A Book Reader’s Journey Towards Sustainability

Ever delved so deep into books and thought what it would be like to live with your favourite characters in real life? You’re not alone. The urge to dissolve yourself in wonderful stories is even stronger during the monsoon or winter, with a chai (or coffee) in one hand and a book in another. 

Some readers are so obsessed with books, they love collecting them and reading them – night and day. But that’s what books do. They lift up your mood, lighting up an otherwise dull day. 

But books have a dark side

In all your love for books, you neglect one important side effect – the harm to the environment. When this thought crossed my mind a few days ago, I researched the dark side of books. And the findings were astonishing.

30 million trees are cut annually to make books in the US alone.

That’s right. 30 million! 

Being a book lover, this fact devastated me. Almost instantaneously, I felt like I had to do something about it. I met up with a friend, who’s also a bibliophile, and had an extensive but fruitful discussion on this topic. We met up at our favourite place, sat down with some coffee and dove right into it. After much consideration, we weighed several alternatives and came out with a list that is actually quite easy to see through. 

Here’s what you can do to make it better

The ultimate goal of these actions is to discourage book publishers from printing more books and reduce the cutting of trees. 

Sign up with a local library

By signing up with a local library, you can read as many books as you want. Plus, there’s a wide range to choose from. And perhaps the best thing about it is you don’t have to spend as much because libraries charge very low rates to borrow books. If you purchase books regularly, you’ll know the vast difference in costs. 

This is a pocket-friendly option that appealed to us considering you may bump into fellow bibliophiles and make new friends. You can even exchange your To Be Read (TBR) lists and have meaningful discussions over a book. 

Of course, the disadvantage is that there’ll be less books at home. But you can still look out for second-hand books from bookstores or purchase from fairs which sell donated books. You could also purchase books by considering the fact that not all books that are produced are sold and end up in landfills anyway. If you choose to do the latter, save your books or donate them to a library/book fair when you need to give them away. 

Participate in book exchanges

Another option is to exchange books among your friends or fellow book lovers. This discourages over-purchasing of books as several people share one copy. 

My friend and I planned to create a book community where we can share our books with others and have other members do the same. Readers can complete reading the book before the next meet and exchange another. The whole group can read just one copy and the person who loves the book the most can choose to own it. In this way, each book switches hands and that’s one less book printed.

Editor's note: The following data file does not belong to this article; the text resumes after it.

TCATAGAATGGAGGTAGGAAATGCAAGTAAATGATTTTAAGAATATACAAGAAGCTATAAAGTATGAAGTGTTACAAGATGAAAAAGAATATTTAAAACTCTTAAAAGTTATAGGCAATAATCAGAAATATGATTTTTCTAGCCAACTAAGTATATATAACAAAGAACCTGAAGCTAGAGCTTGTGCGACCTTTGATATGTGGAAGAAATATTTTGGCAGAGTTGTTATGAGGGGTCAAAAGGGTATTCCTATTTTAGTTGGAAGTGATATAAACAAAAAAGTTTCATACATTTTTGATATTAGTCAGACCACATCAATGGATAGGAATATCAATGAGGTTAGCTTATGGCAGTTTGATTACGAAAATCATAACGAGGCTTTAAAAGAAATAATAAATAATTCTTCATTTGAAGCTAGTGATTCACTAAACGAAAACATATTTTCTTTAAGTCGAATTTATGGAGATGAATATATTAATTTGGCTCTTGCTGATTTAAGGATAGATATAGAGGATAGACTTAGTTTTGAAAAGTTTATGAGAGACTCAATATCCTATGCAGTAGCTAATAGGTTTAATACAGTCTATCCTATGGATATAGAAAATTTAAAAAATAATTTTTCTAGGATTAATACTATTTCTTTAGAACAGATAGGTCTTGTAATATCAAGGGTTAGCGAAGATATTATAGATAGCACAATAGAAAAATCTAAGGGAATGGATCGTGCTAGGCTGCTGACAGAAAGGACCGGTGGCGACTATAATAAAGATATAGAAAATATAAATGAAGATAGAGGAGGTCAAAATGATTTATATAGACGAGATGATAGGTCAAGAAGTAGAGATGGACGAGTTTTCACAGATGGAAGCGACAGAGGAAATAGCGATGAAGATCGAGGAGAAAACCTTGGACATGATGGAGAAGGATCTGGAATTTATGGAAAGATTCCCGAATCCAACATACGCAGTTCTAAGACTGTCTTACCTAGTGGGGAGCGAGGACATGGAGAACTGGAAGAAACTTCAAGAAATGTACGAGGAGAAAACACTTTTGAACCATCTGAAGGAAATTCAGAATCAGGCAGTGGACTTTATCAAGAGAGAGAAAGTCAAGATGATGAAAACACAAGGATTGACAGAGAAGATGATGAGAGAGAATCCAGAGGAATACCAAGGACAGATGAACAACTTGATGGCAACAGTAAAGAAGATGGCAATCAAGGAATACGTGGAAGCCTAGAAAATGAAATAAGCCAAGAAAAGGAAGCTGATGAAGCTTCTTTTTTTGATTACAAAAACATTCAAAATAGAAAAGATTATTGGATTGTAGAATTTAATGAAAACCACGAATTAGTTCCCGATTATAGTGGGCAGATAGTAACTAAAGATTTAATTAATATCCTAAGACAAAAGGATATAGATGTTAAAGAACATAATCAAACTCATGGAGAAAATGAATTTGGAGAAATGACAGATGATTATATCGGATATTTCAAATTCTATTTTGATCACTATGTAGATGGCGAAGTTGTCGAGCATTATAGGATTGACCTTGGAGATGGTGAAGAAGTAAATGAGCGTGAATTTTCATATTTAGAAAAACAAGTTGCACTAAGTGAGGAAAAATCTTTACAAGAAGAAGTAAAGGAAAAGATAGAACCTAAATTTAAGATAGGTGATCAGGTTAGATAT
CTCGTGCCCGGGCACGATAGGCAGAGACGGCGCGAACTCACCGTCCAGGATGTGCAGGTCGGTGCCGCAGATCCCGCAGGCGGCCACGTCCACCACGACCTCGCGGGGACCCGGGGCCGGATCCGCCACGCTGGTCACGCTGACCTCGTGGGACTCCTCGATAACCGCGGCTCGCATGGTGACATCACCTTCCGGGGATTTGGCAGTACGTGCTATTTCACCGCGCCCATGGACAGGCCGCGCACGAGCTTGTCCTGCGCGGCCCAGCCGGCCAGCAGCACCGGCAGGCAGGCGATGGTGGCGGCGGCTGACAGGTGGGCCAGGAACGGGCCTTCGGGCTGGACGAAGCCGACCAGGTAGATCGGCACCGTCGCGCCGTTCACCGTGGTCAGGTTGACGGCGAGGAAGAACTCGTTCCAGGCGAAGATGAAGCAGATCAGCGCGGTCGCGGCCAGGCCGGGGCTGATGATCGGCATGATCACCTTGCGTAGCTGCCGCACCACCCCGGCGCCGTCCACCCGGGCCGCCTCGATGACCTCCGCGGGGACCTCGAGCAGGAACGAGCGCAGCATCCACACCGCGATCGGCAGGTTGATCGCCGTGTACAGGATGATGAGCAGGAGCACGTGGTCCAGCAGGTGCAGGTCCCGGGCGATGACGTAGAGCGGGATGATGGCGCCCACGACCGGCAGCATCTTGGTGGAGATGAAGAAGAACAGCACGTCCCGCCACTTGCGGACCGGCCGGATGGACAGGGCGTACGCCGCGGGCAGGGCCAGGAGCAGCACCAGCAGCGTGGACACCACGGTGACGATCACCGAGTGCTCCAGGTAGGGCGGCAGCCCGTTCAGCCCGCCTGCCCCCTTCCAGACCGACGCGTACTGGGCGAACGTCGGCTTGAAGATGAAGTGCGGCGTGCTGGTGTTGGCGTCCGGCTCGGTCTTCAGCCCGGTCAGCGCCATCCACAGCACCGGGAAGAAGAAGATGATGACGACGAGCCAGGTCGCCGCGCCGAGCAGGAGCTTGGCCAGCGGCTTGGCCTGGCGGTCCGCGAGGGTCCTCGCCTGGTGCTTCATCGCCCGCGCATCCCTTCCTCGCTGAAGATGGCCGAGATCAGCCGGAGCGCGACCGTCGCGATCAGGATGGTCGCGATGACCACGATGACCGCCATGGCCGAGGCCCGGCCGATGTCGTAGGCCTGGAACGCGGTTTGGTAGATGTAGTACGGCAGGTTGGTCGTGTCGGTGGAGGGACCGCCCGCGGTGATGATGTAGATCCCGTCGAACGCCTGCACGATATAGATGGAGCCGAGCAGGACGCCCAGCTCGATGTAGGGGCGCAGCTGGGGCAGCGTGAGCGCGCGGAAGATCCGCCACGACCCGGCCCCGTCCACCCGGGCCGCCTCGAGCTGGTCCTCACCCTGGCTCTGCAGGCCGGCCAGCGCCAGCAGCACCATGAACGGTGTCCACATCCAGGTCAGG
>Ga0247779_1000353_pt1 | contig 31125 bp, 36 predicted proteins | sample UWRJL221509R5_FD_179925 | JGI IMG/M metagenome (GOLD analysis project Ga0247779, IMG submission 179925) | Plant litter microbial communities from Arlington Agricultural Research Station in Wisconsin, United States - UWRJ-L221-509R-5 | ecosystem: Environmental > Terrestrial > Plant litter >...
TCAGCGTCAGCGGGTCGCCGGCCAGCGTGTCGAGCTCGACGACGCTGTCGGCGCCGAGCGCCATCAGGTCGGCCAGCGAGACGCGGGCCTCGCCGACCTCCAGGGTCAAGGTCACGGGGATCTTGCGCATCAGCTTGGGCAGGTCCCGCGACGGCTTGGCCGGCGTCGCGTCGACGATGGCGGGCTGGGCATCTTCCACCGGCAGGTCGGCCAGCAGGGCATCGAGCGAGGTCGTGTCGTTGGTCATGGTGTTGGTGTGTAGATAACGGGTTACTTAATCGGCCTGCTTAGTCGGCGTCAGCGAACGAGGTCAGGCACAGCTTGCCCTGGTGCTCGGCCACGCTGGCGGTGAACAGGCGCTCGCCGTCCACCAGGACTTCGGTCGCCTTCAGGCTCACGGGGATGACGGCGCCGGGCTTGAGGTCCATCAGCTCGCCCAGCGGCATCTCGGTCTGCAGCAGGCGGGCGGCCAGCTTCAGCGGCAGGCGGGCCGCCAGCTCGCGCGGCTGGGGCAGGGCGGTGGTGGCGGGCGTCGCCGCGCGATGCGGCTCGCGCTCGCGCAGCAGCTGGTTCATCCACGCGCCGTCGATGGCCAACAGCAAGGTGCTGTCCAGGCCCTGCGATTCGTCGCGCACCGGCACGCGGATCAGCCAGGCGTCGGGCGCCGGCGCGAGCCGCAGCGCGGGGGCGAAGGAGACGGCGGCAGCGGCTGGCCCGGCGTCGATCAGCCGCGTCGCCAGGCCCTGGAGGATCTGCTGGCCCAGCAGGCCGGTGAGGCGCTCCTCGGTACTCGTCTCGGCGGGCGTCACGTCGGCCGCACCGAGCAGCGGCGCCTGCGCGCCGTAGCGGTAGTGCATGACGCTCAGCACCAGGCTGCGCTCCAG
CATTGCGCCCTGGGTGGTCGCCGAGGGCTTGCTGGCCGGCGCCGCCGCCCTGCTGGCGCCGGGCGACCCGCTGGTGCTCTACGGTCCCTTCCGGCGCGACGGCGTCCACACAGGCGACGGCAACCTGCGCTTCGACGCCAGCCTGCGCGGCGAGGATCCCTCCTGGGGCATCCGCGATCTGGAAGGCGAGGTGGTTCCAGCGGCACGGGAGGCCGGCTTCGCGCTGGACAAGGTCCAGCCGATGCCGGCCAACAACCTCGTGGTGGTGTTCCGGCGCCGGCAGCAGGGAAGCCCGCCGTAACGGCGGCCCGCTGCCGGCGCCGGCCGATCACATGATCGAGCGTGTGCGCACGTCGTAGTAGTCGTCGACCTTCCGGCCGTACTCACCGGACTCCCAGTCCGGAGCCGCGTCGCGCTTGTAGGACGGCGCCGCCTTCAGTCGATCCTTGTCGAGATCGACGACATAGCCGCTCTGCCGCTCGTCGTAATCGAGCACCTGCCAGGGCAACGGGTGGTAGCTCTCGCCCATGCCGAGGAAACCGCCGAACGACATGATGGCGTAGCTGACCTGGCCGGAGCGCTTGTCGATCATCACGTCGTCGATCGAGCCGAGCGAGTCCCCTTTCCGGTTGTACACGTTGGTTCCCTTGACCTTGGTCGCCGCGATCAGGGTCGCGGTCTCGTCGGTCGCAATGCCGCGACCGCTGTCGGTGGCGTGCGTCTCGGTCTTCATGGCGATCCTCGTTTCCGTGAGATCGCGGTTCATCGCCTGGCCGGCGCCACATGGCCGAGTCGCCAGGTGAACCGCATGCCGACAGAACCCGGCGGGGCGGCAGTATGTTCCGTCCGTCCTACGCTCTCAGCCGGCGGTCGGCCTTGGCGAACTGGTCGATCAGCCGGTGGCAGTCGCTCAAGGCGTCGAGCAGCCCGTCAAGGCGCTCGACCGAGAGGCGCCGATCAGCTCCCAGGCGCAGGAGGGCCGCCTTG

Choose E-books over paperback

E-books have long been considered a more eco-friendly option than physical books. This isn’t necessarily true as electricity also uses natural resources and may harm the environment if used in excess. 

That being said, e-books are a good option if you’re an avid reader, you read at least 3 books in a month and will continue to do so in the long term. Thus, to switch to e-books, you should take note of your reading habits first and then make the decision. If you don’t fit any of the above criteria, it’s best to stick to the first and second options, or you’ll end up making a worse impact on the environment. 

Wrapping it up

Reading books is a much more sustainable hobby when compared to some others which have huge carbon emissions. The existing drawbacks can be overcome with well-structured discussions in booklovers’ communities and through sustainable choices. 

The idea of having a book club got us pumped up because it reduces harm to the environment and is also fun. The club can hold book discussions, themed get-togethers, critical book review sessions and more. Members can bond and have an amazing time while being conscious consumers.

So, dear book readers, the most impactful steps you can take is being friends with fellow bibliophiles and sharing books. You’ll not just have a wonderful time, you’ll also get to experience the joy of giving and peace of mind. All you have to do is a little research, connect with your local library or book clubs and march your way to sustainability. 

Credits

Author

Kanishka Bajoria, a graduate student at Jesus and Mary College, Delhi University is a learning enthusiast. Being an eclectic personality, she likes to explore different fields and gain a diverse experience. As a person who is always passionate about environmental issues, Kanishka loves to delve into ideas that could help contribute to the Sustainable Development Goals.

Edited by Ayesha Tari

Leave a Reply

Comments (

0

)